8 November: the Russian Revolution and its Communist Legacy

On this day, 8 November, in 1917 the Bolskeviks (to be Communist Party)  gained control of Russia.  Often called the October Revolution, it actually corresponds with 6 – 8 November under the Gregorian Calendar.

The Bolskeviks gained popularity from the masses by cultivating a popular following, employing slogans such as this:

 Peace, Bread, Land – Bolshevik slogan, 1917.

Whilst the slogan seems to be quite a rudimentary, it’s interesting to note that campaign slogans have not progressed much since 1917: “Forward” – Obama (2012), “Yes we can!” – Obama (2008) , “Yes, America can!” – Bush (2004) [is it just me or is this oddly similar to Obama’s?]…

There are many things that can be said for the Communist Society that ensued for the next 75 years. I believe that the fabric of Communism was rather accurately summarised:

The rules are simple: they lie to us, we know they’re lying, they know we know they’re lying, but they keep lying to us, and we keep pretending to believe them – Elena Gorokhova.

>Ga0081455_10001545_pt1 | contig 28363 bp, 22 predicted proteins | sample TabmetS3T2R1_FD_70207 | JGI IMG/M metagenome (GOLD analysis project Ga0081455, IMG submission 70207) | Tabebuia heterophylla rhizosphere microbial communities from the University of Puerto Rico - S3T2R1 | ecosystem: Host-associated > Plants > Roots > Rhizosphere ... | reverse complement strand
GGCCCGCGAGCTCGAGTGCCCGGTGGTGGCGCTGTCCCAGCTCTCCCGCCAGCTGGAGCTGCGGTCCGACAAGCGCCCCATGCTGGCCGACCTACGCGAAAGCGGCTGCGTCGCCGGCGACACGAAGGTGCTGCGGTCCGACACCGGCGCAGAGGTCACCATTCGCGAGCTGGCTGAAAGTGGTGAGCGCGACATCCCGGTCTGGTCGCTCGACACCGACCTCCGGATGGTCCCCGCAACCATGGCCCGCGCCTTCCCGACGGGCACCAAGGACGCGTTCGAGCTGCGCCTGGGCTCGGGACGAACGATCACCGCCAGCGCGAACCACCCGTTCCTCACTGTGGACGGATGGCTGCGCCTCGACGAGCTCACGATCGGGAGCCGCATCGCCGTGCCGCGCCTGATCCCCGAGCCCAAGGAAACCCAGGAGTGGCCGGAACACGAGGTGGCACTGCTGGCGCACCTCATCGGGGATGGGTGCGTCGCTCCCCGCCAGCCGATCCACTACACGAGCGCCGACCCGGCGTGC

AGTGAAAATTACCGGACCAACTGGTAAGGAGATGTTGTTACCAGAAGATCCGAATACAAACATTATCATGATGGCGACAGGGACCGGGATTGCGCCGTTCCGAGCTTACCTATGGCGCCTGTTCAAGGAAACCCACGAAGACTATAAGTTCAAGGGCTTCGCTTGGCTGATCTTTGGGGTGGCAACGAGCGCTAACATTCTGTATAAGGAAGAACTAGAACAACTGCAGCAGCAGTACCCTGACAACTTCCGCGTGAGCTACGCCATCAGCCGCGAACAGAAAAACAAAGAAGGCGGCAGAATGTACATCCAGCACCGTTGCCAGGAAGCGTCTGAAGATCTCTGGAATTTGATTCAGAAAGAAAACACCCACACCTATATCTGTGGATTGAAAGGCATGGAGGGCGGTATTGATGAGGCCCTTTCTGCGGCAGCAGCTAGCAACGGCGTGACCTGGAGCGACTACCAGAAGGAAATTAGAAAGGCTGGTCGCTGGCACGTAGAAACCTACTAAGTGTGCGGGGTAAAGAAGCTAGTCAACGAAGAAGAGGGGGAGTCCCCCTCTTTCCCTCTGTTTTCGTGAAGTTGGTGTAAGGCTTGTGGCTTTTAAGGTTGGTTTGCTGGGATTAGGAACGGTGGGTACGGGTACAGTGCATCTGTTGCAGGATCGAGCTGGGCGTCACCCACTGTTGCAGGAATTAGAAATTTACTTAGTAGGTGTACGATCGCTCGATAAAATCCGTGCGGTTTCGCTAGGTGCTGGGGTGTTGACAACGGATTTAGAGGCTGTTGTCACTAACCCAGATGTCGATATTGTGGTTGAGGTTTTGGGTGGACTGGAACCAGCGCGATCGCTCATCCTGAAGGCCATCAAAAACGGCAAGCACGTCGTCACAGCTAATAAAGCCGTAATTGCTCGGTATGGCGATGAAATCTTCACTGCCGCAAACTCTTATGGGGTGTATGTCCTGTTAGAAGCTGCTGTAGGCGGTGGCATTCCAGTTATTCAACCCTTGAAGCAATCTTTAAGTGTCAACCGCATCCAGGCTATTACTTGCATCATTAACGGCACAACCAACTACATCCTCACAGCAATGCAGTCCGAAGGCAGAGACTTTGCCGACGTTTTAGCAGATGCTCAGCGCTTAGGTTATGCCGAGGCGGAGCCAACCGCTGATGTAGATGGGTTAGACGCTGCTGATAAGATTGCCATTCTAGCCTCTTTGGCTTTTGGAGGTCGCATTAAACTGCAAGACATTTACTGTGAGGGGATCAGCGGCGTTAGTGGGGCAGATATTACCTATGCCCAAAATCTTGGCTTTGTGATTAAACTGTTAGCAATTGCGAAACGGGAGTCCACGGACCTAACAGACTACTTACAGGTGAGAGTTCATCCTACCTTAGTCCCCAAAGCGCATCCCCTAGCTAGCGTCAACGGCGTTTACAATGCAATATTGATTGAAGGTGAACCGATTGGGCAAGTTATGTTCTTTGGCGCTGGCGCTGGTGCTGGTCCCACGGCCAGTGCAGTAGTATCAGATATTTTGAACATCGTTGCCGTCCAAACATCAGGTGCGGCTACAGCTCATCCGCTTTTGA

For those who were isolated from the gulags, mass-atrocities, food shortages and NKVD/KGB political persecution, one legacy that the USSR did provide its citizens is an amazing arts culture.

Soviet architecture:  Admittedly, there is lots of ugly:

But within that, there  is some beautiful:

  • The writing on this building is translated to say USSR – United Soviet Socialist Republics which is CCCP in Russian.

  • This is the typical entrance to the Moscow Metro. I couldn’t take photos inside because it was shortly after the 2010 Metro bombing.

Russian Cinematography: This, perhaps, is the most iconic Russian cartoon, enjoy:

Love A. xx

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